By Reem al-Hasan
It was 2014 and Syria’s presidential elections day was approaching, but many of the residents of Idlib couldn’t figure out what to do.
“It’s best you stay at home,” one person would whisper to one another.
I took their advice and stayed at home on June 3.
My plans changed however when our landlord dropped by to see us.
“You must go and cast your vote,” he told me. “Trust me, it’s very important your name is registered. It’s for your own good.”
I contacted my friends and we decided to go to a polling station in a nearby school together. As we stood in line outside the school a girl in her early twenties searched our bags and clothes. She was dressed in military uniform.
We got the all-clear from her and headed into the building, past another guard in military dress, this time with a Syrian flag draped around his shoulders.
The building was packed with voters. As I stood there waiting for my turn I listened to their chatter.
“Can I vote for myself and my wife?” one asked.
“May God protect President Bashar,” said another.
It was finally our turn to vote, so we approached the ballot boxes. The man in charge asked to see our IDs.
My friend Maram was first. Her ID stated she had been born in Latakia [an Alawite stronghold].
The man smiled at her and said, “God bless you and all the people of Latakia”.
He then took my ID, which stated I had been born in Idlib. He didn’t say a word to me, he just handed me a piece of paper with the names of the candidates.
All that was left for me to do was to vote for Bashar al-Assad.
I did this and handed the folded paper back to him. He passed it on to another man who opened it to see what I had written. When he read my vote he looked up at me and smiled.
My friend Layal walked up to the table to cast her vote, but she had forgotten to bring her ID.
“Where are you from? And where is your ID?” one man asked her.
“I’m from Kfar Nabel,” she replied.
“You Kfar Nabel people always cause problems. You cannot be trusted,” he said, raising his voice.
Layal stood there for a moment, then told us it was best she go back home to fetch her ID.
Just as we exited the school, a shell landed on a building opposite and within seconds we were enveloped in dust.
The school guards had frozen in shock. My friends and I started screaming.
We ran towards my house fearing another attack. Minutes later we heard gunfire erupting behind us.
When I got home, I sat down to study for an English language exam I had the following day. It was very difficult to concentrate as the sound of shelling had intensified.
I heard a loud knock on our door, but I was too afraid to open it.
The knocking grew persistent. I heard the voices of our neighbour and her daughter Wiam, who lived on the fourth floor, calling out to us.
I rushed to the door and opened it. They were in tears.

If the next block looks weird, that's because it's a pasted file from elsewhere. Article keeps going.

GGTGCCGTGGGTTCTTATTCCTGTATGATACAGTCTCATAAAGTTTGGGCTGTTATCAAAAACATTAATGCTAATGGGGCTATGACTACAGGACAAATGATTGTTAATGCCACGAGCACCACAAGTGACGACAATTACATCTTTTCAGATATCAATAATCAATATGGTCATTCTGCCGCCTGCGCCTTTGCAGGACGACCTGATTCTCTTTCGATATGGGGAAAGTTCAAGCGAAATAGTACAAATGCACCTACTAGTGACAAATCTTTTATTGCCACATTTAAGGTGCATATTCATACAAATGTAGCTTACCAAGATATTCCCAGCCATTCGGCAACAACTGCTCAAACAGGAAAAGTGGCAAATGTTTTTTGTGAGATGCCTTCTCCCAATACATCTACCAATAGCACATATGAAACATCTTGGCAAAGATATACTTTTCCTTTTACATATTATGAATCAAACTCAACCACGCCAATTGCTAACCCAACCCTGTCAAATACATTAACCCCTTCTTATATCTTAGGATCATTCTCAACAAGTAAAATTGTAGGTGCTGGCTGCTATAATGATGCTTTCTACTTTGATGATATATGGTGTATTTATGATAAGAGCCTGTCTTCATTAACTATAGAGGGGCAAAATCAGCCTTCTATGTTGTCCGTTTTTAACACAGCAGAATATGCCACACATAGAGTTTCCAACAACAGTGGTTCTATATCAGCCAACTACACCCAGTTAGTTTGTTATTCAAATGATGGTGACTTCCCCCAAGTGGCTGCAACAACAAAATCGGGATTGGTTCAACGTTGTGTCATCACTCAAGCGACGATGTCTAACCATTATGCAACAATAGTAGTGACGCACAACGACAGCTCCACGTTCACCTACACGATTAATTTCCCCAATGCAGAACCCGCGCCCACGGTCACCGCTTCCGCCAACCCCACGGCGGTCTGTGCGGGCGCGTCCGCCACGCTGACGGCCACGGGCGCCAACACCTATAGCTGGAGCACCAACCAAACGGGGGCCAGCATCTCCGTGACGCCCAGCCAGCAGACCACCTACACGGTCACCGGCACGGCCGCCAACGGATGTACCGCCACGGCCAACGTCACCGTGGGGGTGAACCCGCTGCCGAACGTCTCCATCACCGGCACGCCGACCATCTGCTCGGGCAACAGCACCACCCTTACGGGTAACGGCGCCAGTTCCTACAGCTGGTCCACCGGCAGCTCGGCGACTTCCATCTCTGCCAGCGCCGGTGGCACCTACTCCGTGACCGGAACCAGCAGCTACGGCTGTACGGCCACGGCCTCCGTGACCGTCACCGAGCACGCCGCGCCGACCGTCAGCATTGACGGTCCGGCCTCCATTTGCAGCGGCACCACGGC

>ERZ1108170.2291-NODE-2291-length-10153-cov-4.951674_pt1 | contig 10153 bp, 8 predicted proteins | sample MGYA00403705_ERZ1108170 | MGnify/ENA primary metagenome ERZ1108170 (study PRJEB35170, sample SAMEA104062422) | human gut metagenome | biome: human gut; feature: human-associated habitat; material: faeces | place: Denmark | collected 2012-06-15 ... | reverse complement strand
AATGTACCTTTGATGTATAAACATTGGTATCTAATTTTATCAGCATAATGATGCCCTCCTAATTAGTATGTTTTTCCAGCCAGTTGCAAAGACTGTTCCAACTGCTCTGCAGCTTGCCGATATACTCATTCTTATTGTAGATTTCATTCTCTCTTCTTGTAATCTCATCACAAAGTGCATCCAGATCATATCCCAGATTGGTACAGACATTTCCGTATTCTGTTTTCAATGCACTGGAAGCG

“Can we stay with you tonight?” they asked. “The shells are hitting the city at random and our flat doesn’t feel safe.”
I let them in and we all tried to settle down for the night, gathering in the room with the fewest windows and glass-panelled doors. The electricity had been cut off, so we sat there shrouded in darkness. We had no food.
Outside the battle was intense, but despite the fierce shelling we could hear groups of soldiers on the streets chanting slogans in support of the president.
“God, Syria, Bashar and no one else!” they shouted.
We hoped the battle would end with the liberation of Idlib, ridding us from the government for good.
Early the following morning, our neighbours left. Umm Wiam headed off to the government institute where she worked and her daughter went off to university.
Not long after, Umm Wiam knocked on our door again, her face tight with fear.
“After I got to work, a shell landed nearby,” she said. “I saw it. It nearly killed us.”
Umm Wiam and her friend had run out of the building, not knowing what to do.
“A black car pulled up in front of us, it had three shabiha paramilitaries in it, and they offered us a ride,” she said,
“My friend was terrified. She didn’t want to get into the car with them, but I convinced her to, and they brought us home.”
Umm Wiam went quiet for a while, then broke down in tears, praying for the safe return of her daughter.
Wiam came back home shortly after and ran into her mother’s arms.
Later that evening, we again heard army soldiers chanting pro-government slogans and playing pro-government songs on the streets.
They were celebrating. Bashar al-Assad had won the elections.
The Idlib fighters retaliated and showered the city with shells. But nothing could stop the government soldiers. They continued celebrating deep into the night, firing round after round of celebratory gunshots into the sky.
*Reem al-Hassan is the pseudonym of a Damascus Bureau contributor from Idlib. The 19-year-old was forced to abandon her studies when the revolution started. She now works as a newsreader at the Radio Fresh station in Kfar Nabel. This article was published by IWPR.